In western Oregon, 3,743 antlerless elk tags were approved for the 2000 season, an increase of three tags over 1999.

The Commission authorized an 8 percent increase in the number of tags available to 5,245 for the 2001 controlled spring bear season. Spring bear hunting areas were expanded in eastern Oregon to better distribute hunters. The Commission adopted rules that allow hunters to harvest a second fall bear from 11 hunt units in southwest Oregon starting in 2001. Hunters must purchase both general season tags prior to the tag sale deadline. The 2001 general fall seasons in eastern and western Oregon were adopted with minor calendar shifts from 2000.

Bear populations are stable to increasing in Oregon. Bear harvests have increased slightly in recent years and usually occur incidentally during deer or elk seasons. In 1999, spring bear harvest declined 17 percent to 181 and fall general season hunters killed 856, a 3 percent increase.

A 5 percent increase in the cougar harvest quota was adopted for fall 2000, bringing the total to 400 statewide. Biologists are attempting to stabilize the population.

For 2001, the general cougar season will be split between Jan.1-May 31, 2001 and Aug. 1-Dec. 31, 2001. In southwest Oregon, an extended season was adopted for Jan. 1-Dec. 31, 2001. A second cougar tag was authorized for 2001 in northeast Oregon due to a growing population and increasing damage complaints. Both tags must be purchased by a tag sale deadline of Sept. 28.

About 90 percent of cougars killed by hunters are harvested incidentally during elk and deer seasons. Hunters killed 156 cougars in Oregon last year, a 16 percent increase from the previous year. Damage complaints increased by 9 percent to 945 from last year.

A mild winter and good fawn recruitment prompted the Commission to approve a 7.3 percent increase to 2,383 pronghorn antelope tags for this fall. For 2001, the pronghorn season will remain unchanged.

Following several years of poor fawn recruitment, the pronghorn population appears to be increasing in eastern Oregon. The buck-to-doe ratio increased 23 percent last year to an average of 27:100. Fawn-to-doe ratios increased 59 percent to 35:100. Pronghorn populations maintain themselves with a fawn ratio of 25:100.

Last year, 49 percent of tag holders harvested an animal, which was a slight increase from 1998.

Bighorn Sheep
Hunters will see a 6 percent increase in the number of controlled hunt tags for California bighorn sheep and no change in the Rocky Mountain bighorn sheep tags for 2000. ODFW will sell 53 California bighorn tags and nine Rocky Mountain tags in 33 hunts.

For 2001, one new Rocky Mountain bighorn sheep hunt with one tag will be added, two Deschutes River hunts will be split into four, and the Steens Mountain hunt area will be expanded.

Sheep hunters had high success in 1999, with 53 bighorns taken from 59 tags. Bighorn sheep populations are improving after disease setbacks and an active transplant program in recent years.

The Commission also approved continuing a program to auction one bighorn sheep tag and raffle one tag. Since its inception, the raffle and auction program has raised $1.2 million to fund management of Oregon's bighorn populations.

Mountain Goat
As with last year, hunters are authorized to harvest three Rocky Mountain goats in 2000. No changes were made to the hunts for 2001.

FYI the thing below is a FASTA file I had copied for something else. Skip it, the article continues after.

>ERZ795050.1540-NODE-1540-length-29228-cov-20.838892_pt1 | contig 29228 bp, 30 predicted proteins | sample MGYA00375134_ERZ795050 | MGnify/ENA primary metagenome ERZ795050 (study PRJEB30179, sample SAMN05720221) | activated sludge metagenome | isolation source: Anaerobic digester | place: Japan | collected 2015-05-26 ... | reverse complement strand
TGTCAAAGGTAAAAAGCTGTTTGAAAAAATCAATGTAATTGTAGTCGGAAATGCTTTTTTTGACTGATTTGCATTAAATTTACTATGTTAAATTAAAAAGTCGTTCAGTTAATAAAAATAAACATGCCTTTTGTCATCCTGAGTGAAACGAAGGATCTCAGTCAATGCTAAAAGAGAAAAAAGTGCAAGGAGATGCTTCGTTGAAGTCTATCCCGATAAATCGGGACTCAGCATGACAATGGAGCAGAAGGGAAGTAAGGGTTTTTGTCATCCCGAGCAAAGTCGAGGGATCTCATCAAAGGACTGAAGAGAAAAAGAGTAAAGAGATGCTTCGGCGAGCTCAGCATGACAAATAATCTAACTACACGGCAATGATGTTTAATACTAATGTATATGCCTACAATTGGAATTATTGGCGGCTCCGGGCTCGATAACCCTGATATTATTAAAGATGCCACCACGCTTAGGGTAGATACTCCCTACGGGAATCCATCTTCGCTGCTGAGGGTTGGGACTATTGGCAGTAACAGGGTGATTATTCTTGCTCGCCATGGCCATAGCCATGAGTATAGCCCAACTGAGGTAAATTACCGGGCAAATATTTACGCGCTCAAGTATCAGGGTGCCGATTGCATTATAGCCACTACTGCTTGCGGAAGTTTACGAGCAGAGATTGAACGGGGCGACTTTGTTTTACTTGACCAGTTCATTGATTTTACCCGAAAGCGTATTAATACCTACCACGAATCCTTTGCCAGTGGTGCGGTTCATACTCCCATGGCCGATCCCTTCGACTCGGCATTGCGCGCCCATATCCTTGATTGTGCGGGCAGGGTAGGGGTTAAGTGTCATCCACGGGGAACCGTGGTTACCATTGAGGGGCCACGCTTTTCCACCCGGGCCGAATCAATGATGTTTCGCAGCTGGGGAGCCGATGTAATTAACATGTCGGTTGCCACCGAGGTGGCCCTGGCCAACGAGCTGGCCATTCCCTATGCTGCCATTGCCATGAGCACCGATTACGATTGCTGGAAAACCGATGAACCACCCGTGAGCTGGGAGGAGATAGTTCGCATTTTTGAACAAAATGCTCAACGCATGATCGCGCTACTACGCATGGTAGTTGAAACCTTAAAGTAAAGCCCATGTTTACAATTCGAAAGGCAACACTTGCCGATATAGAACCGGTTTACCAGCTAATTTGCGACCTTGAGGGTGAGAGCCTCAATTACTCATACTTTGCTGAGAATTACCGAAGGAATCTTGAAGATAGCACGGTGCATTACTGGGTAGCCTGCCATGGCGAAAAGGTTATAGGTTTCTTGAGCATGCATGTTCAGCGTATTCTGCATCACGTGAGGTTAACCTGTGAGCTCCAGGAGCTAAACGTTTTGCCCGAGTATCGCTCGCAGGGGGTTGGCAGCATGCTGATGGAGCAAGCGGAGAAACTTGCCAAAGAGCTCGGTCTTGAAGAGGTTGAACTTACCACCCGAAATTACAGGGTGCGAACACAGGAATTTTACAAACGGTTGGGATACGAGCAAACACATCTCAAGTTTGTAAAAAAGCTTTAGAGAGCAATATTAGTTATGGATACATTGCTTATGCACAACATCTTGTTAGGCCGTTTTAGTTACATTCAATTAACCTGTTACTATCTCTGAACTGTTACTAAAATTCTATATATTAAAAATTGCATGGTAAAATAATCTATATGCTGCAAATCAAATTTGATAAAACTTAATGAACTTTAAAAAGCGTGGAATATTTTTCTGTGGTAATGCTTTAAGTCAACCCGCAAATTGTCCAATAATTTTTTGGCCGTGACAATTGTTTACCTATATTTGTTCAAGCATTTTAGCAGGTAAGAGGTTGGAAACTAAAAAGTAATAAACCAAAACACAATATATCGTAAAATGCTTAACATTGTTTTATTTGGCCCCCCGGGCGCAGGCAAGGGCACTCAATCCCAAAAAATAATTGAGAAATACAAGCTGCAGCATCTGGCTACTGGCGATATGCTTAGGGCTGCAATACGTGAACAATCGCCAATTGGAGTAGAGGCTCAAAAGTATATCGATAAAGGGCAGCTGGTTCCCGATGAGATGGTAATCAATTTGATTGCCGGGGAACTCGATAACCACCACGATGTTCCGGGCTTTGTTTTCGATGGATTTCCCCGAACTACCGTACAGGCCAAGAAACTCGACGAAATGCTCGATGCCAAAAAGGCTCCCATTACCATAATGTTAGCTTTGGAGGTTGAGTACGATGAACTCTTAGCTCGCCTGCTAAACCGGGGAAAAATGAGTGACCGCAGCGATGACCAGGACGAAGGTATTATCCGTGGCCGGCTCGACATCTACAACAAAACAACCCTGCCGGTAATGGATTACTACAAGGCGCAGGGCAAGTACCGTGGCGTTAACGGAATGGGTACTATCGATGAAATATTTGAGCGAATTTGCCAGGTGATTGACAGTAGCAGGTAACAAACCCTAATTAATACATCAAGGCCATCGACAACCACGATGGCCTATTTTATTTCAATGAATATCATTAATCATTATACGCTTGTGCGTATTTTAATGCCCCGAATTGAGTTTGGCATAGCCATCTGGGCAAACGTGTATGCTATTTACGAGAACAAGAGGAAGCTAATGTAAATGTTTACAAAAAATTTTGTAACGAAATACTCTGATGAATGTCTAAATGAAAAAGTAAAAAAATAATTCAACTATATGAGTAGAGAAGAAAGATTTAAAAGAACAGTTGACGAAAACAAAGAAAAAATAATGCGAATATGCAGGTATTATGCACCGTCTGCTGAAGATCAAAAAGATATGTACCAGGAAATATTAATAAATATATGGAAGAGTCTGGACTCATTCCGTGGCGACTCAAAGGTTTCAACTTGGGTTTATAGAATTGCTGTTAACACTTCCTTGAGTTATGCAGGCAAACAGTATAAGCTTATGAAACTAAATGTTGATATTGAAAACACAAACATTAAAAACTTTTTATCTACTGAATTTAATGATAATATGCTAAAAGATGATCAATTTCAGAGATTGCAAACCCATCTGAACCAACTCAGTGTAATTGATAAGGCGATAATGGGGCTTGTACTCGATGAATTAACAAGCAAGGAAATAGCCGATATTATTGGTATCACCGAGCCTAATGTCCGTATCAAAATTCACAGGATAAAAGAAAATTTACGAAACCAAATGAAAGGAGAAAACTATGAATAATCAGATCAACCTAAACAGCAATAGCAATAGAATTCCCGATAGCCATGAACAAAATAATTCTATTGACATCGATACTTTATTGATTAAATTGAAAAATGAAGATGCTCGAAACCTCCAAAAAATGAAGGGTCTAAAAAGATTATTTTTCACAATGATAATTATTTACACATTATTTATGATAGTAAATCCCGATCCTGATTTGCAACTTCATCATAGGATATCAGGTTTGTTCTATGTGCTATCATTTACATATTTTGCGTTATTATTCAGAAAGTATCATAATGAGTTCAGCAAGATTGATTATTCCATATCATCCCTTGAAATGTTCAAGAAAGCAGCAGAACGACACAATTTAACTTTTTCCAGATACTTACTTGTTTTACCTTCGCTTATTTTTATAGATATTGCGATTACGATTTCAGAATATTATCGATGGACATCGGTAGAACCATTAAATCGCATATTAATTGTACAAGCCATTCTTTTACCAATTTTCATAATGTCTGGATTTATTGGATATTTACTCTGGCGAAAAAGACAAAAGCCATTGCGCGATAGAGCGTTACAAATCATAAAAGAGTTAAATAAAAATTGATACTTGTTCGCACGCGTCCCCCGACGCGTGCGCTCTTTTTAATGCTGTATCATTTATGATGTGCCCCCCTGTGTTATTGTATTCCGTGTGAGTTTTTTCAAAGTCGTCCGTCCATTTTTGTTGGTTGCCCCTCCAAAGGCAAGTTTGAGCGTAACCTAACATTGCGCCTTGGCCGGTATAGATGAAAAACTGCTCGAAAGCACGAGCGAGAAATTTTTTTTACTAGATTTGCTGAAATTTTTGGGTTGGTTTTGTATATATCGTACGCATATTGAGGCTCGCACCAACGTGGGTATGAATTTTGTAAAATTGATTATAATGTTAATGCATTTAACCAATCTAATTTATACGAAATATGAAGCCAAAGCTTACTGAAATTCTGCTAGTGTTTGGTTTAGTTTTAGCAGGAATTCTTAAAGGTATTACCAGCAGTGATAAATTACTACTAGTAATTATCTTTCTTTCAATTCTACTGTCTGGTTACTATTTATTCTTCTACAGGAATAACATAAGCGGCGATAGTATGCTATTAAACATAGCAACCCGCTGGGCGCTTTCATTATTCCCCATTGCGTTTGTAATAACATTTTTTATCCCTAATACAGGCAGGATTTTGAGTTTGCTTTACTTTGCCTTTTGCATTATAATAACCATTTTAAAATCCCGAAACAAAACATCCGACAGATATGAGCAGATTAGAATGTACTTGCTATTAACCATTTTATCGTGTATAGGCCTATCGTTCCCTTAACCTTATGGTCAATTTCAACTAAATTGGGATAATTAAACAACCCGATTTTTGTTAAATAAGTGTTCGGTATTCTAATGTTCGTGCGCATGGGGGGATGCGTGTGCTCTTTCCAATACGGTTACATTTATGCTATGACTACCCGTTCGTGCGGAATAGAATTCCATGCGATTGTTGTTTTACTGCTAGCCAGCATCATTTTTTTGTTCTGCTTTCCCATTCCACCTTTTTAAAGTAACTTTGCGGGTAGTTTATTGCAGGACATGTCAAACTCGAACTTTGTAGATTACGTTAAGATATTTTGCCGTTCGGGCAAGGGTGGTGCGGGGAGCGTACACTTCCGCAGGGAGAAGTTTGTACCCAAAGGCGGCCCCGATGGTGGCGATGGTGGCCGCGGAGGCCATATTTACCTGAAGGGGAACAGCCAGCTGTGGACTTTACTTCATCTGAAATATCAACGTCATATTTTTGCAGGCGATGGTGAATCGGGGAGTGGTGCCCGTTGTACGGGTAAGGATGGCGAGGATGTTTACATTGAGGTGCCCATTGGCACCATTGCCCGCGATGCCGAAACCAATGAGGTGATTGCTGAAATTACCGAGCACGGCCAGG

In 2000, 4,251 applications were received for the three tags.

Other Adopted Proposals for 2001:
2001 General Seasons: The 2001 seasons generally resemble the 2000 seasons, with normal calendar shifts. The deadline for tag purchase of tags is the day before the hunt begins.

Controlled Hunt Drawing: A single drawing will occur for controlled big game hunts in 2001 following the May 15 application tag deadline. This change eliminates a longstanding "second chance draw" opportunity for unsold tags. A task force recommended this change to simplify the entire process and provide equal opportunity to all hunters. All the tag numbers will be increased by a small percentage to account for the unsold tags. Because of the elimination of the second draw, the Commission also amended the landowner preference program to accommodate the single draw process. Landowners must register their land and submit the tag distribution by the day prior to season start. The adopted rules allow ODFW time to determine if two-thirds of the tags are given to family members, as required.

The 1999 Legislature directed ODFW to develop a system to sell leftover controlled hunt tags for up to four times the price. ODFW is continuing to study such a system, which could allow hunters to obtain a second tag for a particular hunt.

Master Hunter/Emergency Hunts: Hunters who have completed ODFW's Master Hunter program will move to the top of a list for emergency hunts in the county in which they apply, according to a proposal adopted for 2001. Emergency hunts are often established to address damage problems in small areas. Currently, emergency hunt applications are randomized in July annually. New applications are added in the order received. With the new rule, non-master hunters would be put in random order after the master hunters.

Travel Management and Special Areas: Several changes were made to areas with travel restrictions to decrease harassment of game in winter range areas or minimize motorized travel during the hunting season.

Handguns During Archery Seasons: The Commission retained a rule that prohibits the possession of a firearm during the archery-only seasons. The Commission received several requests to allow archers to carry handguns for personal safety. Public input favored the current regulation by more than two to one.